7:41

0.5

8:25

0.3

29

3:04

3.2

3:17

2.5

9:29

0.1

9:24

-0.3

30

3:21

2.5

3:45

3.2

9:16

0.7

10:16

0.6

29

2:40

2.9

2:55

3.0

8:48

0.4

9:13

0.1

30

4:02

3.5

4:17

2.6

10:32

-0.1

10:19

-0.4

31

4:17

2.8

4:39

3.3

10:19

0.5

11:01

0.4

30

3:35

3.2

3:51

3.0

9:51

0.2

10:01

-0.1

31

4:59

3.8

5:16

2.6

11:32

-0.2

11:12

-0.5

*TIDE CHARTS ARE ACCURATE TO THE BEST OF OUR KNOWLEDGE. IF YOU ARE CHECKING TIDES FOR NAVIGATIONAL PURPOSES, PLEASE VERIFY THESE TIMES WITH ANOTHER SOURCE.

88

Topsail Magazine


ADVERTISERS INDEX

Advertiser

Phone# Page#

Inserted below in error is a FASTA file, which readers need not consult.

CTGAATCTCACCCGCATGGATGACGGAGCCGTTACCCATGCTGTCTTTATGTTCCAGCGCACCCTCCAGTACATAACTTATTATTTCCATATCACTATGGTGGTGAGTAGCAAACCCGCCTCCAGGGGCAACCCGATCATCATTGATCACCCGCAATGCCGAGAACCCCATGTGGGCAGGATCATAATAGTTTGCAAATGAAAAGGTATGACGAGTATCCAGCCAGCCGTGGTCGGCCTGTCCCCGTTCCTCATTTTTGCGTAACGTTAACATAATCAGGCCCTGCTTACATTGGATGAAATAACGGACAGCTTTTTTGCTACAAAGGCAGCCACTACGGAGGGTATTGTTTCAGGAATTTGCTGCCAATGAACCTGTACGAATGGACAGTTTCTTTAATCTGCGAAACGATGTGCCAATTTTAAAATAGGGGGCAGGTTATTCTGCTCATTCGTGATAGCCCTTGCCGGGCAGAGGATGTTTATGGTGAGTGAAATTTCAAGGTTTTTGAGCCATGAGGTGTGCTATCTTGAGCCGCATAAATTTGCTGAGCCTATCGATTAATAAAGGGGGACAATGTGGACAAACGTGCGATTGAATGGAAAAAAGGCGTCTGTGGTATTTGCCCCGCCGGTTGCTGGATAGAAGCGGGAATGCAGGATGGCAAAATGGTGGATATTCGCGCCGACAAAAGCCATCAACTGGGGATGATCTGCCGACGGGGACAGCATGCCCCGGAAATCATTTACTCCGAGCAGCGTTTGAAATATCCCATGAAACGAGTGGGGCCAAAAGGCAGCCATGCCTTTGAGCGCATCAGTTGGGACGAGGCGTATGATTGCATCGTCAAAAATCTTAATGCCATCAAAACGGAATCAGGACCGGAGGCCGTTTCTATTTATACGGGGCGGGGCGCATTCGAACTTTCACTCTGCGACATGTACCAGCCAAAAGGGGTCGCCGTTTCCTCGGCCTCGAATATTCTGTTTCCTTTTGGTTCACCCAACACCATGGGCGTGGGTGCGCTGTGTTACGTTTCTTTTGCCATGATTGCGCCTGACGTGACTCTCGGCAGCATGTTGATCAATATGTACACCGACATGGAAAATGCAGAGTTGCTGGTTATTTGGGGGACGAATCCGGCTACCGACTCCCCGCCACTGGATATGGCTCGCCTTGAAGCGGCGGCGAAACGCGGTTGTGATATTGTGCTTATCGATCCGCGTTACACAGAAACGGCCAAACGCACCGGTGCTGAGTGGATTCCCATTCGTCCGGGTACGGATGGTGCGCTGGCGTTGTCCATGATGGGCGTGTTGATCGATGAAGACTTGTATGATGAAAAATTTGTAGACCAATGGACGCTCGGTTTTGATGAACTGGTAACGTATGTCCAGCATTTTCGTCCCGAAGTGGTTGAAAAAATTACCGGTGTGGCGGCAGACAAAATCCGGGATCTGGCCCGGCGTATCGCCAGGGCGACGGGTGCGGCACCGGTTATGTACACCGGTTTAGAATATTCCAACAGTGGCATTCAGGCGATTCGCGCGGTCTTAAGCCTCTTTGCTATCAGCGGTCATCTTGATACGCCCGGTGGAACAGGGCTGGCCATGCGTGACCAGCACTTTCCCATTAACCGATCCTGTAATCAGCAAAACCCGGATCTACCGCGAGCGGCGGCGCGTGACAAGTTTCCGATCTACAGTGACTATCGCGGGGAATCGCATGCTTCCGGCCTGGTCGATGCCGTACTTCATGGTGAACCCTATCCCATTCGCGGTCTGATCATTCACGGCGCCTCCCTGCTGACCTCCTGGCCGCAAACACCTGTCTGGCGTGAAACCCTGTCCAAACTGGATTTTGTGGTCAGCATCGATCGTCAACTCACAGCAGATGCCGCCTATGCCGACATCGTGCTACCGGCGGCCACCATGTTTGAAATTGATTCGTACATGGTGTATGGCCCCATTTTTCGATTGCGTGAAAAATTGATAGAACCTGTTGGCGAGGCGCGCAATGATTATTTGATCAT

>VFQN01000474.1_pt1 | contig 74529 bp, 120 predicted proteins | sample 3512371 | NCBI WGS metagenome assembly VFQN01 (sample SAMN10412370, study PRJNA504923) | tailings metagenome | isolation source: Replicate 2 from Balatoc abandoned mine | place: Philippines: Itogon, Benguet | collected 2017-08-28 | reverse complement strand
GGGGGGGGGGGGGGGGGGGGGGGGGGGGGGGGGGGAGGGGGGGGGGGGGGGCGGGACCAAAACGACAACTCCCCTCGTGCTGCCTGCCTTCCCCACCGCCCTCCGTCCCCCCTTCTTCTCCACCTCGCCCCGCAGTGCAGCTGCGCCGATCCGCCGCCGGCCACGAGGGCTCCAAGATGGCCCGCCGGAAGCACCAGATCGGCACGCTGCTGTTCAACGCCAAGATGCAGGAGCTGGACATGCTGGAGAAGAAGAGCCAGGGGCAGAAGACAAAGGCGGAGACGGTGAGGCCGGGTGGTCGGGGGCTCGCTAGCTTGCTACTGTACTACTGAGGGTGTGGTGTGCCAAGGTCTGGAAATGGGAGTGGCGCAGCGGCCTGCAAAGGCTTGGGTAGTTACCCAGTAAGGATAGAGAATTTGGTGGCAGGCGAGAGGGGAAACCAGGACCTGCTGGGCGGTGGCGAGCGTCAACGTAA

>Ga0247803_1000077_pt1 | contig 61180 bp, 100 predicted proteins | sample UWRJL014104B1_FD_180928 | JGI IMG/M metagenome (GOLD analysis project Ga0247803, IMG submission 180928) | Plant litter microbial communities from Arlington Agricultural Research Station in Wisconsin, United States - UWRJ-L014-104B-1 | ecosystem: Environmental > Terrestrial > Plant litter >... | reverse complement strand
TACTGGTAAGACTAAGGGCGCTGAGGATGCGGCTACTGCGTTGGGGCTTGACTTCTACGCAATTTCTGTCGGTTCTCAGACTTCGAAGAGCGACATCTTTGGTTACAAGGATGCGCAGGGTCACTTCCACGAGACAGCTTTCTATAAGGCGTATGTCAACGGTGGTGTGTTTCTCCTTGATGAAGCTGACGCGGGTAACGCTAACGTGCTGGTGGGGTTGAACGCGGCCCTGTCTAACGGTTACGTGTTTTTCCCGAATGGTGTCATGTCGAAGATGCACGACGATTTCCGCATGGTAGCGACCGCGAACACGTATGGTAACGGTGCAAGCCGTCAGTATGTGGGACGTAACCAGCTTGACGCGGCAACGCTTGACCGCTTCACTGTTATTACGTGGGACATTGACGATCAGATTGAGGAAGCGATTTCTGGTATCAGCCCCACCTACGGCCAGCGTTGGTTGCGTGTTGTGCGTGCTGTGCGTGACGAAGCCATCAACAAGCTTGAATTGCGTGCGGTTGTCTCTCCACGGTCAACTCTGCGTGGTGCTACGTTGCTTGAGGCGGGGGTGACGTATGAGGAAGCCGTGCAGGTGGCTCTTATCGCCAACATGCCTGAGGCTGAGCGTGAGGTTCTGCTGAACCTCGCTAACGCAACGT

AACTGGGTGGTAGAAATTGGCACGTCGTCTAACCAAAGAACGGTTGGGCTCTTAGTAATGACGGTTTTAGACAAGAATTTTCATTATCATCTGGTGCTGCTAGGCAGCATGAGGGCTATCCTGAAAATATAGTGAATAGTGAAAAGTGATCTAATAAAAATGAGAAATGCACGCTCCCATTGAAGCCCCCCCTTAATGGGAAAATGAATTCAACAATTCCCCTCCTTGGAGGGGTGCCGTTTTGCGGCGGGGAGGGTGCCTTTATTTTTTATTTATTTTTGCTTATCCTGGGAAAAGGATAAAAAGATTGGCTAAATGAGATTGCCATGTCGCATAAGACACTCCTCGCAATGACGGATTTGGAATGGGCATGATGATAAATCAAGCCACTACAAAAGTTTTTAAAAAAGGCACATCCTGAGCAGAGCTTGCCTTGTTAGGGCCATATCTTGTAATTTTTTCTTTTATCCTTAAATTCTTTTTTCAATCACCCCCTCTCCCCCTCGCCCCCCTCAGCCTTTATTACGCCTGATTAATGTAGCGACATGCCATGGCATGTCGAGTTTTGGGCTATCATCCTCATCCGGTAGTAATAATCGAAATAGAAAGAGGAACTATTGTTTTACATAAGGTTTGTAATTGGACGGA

1-800-Pack Rat..............................................800-722-5728 77 Access Realty..................................................910-329-9800 BC AnA Builders, Inc............................................910-329-9819 BC Beach Bums Pizza Bar & Grill...........................910-328-1044 25 Beach Furniture Outfitters Inc...........................910-803-0455 32 Beach Shop & Grill..........................................910-328-6501 7 Carolina Coast Contarcting................................910-328-6400 36 Century 21 Action - Scott Erickson ..................800-760-4150 5 Coastal Carolina Real Estate.............................910-329-1133 36 Coastal Home Store.........................................910-821-1390 61 Coastal Insurance............................................910-754-4326 77 Coldwell Banker Sea Coast Advantage................910-328-5626 29 Coldwell Banker Sea Coast Advantage - Holly Hobbs....415-748-8227 89 Coldwell Banker Sea Coast Advantage - Tanner Gray....910-547-9618 41 Computer Warriors...........................................910-238-2277 67 Coral Cottage Boutiques...................................910-650-2891 26 Crew Insurance................................................910-329-3691 64 Curtis Media Group................................................................ 72 DDT Outlet......................................................910-329-0160 15 East Coast Sports............................................910-328-1887 79 Edward Jones - Karen Jerabek...........................910-270-3634 83 EmergeOrtho...................................................910-332-3800 18 Golden Grove Insurance...................................910-833-6020 87 Harmony Pet Spa.............................................434-426-5678 75 Inis Spa..........................................................910-328-3988 52 Intracoastal Realty Corporation.........................910-579-3050 38 Intracoastal Realty Corporation - Topsail Area Agents....910-328-3000 3 Intercoastal Mortgage, LLC...............................910-338-1748 22 Island Time Cleaning & Construction.................910-520-1594 84, 85 Keller Williams - Angie Wilkie...........................910-777-7945 83 Kinco Inc........................................................910-803-0695 20, 31